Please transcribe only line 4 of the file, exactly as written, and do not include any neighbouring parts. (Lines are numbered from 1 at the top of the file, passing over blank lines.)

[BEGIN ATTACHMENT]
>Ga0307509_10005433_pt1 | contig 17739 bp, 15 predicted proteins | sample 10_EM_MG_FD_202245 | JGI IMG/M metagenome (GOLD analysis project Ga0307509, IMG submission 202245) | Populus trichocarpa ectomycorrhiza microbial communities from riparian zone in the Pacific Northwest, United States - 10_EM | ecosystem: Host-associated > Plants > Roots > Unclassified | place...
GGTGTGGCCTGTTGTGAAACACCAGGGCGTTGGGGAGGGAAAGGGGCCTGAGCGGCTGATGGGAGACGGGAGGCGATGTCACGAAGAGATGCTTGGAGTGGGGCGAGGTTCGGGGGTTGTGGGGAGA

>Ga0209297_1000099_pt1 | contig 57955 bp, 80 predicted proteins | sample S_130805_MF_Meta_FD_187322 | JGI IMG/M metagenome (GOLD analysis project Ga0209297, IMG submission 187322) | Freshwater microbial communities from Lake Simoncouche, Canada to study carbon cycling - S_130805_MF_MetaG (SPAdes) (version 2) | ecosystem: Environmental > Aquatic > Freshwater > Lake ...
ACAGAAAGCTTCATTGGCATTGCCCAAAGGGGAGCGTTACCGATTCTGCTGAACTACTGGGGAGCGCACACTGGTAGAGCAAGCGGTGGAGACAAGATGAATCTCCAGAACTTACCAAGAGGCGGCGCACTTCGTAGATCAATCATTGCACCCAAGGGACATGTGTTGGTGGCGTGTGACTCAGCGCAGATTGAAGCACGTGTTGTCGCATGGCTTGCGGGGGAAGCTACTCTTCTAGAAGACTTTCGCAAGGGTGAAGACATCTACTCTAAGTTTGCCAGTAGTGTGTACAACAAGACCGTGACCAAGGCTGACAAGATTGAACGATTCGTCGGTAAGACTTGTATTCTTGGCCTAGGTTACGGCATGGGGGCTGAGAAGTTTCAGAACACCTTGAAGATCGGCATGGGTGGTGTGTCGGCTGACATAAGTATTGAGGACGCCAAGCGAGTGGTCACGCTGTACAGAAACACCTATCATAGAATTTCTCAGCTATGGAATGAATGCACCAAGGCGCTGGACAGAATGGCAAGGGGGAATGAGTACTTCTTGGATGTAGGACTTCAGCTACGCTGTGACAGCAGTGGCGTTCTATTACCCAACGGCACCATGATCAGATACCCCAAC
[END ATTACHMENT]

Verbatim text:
ACAGAAAGCTTCATTGGCATTGCCCAAAGGGGAGCGTTACCGATTCTGCTGAACTACTGGGGAGCGCACACTGGTAGAGCAAGCGGTGGAGACAAGATGAATCTCCAGAACTTACCAAGAGGCGGCGCACTTCGTAGATCAATCATTGCACCCAAGGGACATGTGTTGGTGGCGTGTGACTCAGCGCAGATTGAAGCACGTGTTGTCGCATGGCTTGCGGGGGAAGCTACTCTTCTAGAAGACTTTCGCAAGGGTGAAGACATCTACTCTAAGTTTGCCAGTAGTGTGTACAACAAGACCGTGACCAAGGCTGACAAGATTGAACGATTCGTCGGTAAGACTTGTATTCTTGGCCTAGGTTACGGCATGGGGGCTGAGAAGTTTCAGAACACCTTGAAGATCGGCATGGGTGGTGTGTCGGCTGACATAAGTATTGAGGACGCCAAGCGAGTGGTCACGCTGTACAGAAACACCTATCATAGAATTTCTCAGCTATGGAATGAATGCACCAAGGCGCTGGACAGAATGGCAAGGGGGAATGAGTACTTCTTGGATGTAGGACTTCAGCTACGCTGTGACAGCAGTGGCGTTCTATTACCCAACGGCACCATGATCAGATACCCCAAC